These words may not mean anything, and they don't really need to, but a similar differential-geometric example that might shed light by analogy is Darboux's theorem, which says that all symplectic manifolds of the same dimension are locally symplectomorphic. That is, as far as the stuff we care about is concerned (namely the "symplectic structure"), neighborhoods of any two points on any two equidimensional symplectic manifolds are indistinguishable. This is true too of smooth manifolds, but not of Riemannian manifolds, since curvature gives us a local invariant with which to distinguish them. (In fact curvature is the only local invariant! But that's another story.) But nevertheless people call themselves symplectic geometers, and indeed there are some very deep global questions in symplectic geometry.

The moral of the story is that in geometry one often starts with an idea (e.g. "the shortest path between two points"), examines the local behavior, and then works to understand how the local story pieces together to form a global picture. This makes it very natural to begin with local definitions such as the one you mention.

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"When exactly does a geodesic stop being a minimizing geodesic?" (I know this was a rhetorical question, but...) The answer is: at the cut locus. The cut locus w.r.t. point $x$ is where the geodesics from $x$ cease to be shortest paths, i.e., shortest paths are cut off there. –  Joseph O'Rourke Mar 24 '11 at 1:38
    
Thank you for this great response, and thanks also to @Joseph for the pointer. Lots to think about. –  Adrian Petrescu Mar 24 '11 at 1:43
    
@ Joseph: Perhaps, but that's pretty tautological if you ask me! –  Aaron Mazel-Gee Mar 24 '11 at 2:14
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it doesn't hurt to put keywords out there to help people who want to find out more. The cut locus is only a definition, but if you know it then you can more easily look it up and find out about conjugate points and Klingenberg's theorem. –  yasmar Mar 24 '11 at 7:54
    
Sure! I guess the way it was phrased suggested to me that it was meant to give information rather than just mention the name. But you're right, it's nice to have heard the words. –  Aaron Mazel-Gee Mar 24 '11 at 8:12

A short answer is that the definition via geodesic curvature is much easier to verify, hence much easier to prove things about.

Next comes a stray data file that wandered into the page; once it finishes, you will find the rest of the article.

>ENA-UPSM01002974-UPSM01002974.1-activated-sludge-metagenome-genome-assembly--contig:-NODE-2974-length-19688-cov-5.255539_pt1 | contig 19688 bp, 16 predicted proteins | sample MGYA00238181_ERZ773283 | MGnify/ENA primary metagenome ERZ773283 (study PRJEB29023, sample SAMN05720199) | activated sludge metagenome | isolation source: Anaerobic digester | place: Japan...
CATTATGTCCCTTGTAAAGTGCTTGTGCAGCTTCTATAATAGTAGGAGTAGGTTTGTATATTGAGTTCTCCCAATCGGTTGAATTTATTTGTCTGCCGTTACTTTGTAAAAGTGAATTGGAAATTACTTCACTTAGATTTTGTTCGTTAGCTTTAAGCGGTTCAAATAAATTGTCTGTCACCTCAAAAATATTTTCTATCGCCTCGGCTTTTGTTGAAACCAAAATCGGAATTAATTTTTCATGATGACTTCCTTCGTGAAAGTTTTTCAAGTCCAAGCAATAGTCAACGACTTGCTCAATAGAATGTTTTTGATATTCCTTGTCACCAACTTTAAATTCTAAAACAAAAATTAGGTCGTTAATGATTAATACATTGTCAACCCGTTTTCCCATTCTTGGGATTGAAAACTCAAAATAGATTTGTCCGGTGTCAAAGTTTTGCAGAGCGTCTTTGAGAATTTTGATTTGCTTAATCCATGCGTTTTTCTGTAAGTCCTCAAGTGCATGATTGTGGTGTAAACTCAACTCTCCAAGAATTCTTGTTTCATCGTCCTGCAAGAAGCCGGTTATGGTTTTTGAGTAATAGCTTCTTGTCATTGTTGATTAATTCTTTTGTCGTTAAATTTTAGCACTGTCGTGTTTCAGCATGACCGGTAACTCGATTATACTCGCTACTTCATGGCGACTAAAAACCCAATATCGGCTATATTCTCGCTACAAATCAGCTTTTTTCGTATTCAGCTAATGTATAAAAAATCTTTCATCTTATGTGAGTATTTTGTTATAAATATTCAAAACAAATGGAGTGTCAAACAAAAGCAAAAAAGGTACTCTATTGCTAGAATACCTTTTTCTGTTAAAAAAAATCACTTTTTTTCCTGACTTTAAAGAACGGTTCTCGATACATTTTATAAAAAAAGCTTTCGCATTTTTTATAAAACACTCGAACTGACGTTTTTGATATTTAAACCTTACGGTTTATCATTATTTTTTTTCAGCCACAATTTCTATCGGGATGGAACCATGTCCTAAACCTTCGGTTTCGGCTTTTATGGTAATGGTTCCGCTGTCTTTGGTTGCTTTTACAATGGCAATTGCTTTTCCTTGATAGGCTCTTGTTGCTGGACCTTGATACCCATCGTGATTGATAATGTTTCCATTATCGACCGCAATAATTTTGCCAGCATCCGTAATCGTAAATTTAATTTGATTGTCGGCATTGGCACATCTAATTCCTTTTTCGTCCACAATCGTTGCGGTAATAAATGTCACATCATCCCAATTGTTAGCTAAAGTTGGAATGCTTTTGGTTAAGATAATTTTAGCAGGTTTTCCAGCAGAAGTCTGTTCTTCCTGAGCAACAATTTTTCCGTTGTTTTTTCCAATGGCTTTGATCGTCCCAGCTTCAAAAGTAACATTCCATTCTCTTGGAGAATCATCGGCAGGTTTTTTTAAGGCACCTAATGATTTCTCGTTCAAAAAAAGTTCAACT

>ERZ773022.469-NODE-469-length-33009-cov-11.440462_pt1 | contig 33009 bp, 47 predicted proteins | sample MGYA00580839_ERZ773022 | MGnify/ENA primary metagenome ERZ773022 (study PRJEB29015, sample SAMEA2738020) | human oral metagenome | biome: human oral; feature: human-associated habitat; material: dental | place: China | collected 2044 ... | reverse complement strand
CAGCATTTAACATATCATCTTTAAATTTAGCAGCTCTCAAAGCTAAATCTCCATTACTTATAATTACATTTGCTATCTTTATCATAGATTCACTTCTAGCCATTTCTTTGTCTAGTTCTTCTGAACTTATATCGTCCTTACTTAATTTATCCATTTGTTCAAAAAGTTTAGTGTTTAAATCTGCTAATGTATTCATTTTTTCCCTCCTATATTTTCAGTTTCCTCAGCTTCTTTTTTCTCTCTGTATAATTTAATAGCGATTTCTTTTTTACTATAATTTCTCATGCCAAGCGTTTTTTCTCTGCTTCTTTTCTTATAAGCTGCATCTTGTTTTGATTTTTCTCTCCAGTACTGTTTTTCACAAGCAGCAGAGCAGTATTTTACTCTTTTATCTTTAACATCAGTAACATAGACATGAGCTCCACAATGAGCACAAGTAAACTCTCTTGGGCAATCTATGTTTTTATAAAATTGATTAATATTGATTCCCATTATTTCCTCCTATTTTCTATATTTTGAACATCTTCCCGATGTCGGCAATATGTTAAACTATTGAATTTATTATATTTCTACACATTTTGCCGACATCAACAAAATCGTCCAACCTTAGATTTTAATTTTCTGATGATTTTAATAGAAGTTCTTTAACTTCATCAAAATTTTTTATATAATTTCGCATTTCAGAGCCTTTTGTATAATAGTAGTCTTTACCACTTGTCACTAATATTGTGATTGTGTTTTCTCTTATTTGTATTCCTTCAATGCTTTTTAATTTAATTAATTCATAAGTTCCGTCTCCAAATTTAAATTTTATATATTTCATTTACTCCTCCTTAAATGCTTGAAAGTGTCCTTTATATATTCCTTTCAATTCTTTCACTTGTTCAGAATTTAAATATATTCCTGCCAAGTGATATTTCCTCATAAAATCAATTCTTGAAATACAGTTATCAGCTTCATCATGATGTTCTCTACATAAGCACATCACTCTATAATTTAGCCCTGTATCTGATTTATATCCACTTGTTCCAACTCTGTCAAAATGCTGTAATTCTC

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It seems to me that the only possible situation where a geodesic is the longest path (among the class of injective paths) between two points is where it is the only path; in particular, on some one-dimensional (sub)manifolds (lines but not circles). Here it is also the shortest path.

Keep in mind that all minimisers of the length functional are also critical points, thus every "shortest path" is also a geodesic, but not vice-versa.

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Paths don't need to be injective, which I think invalidates your first statement. –  Aaron Mazel-Gee Mar 23 '11 at 23:03
    
Sure, of course you are right, on one can always continue to loop over the path or go back and forth to generate paths longer than the geodesic. It also isn't true for S^1. Sigh. I'll edit. –  Glen Wheeler Mar 24 '11 at 0:06

One example of a geodesic being the longest path in some sense is in Einstein's relativity. It is related to the Twin Paradox, where two twins set off from some point in spacetime and then meet again at another point in spacetime, to discover one has aged more than the other.

The geodesic is the path which takes the longest as measured by a clock passing along it. For Special Relativity, this is a straight line and a constant speed, i.e. inertial motion, and any clock going by any other path will measure less time.

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Interesting. It seems like this is a different use of the word "longest", as a measurement in a particular coordinate with no reference to the metric on the 4-manifold. What is the metric, anyways? –  Aaron Mazel-Gee Mar 24 '11 at 2:22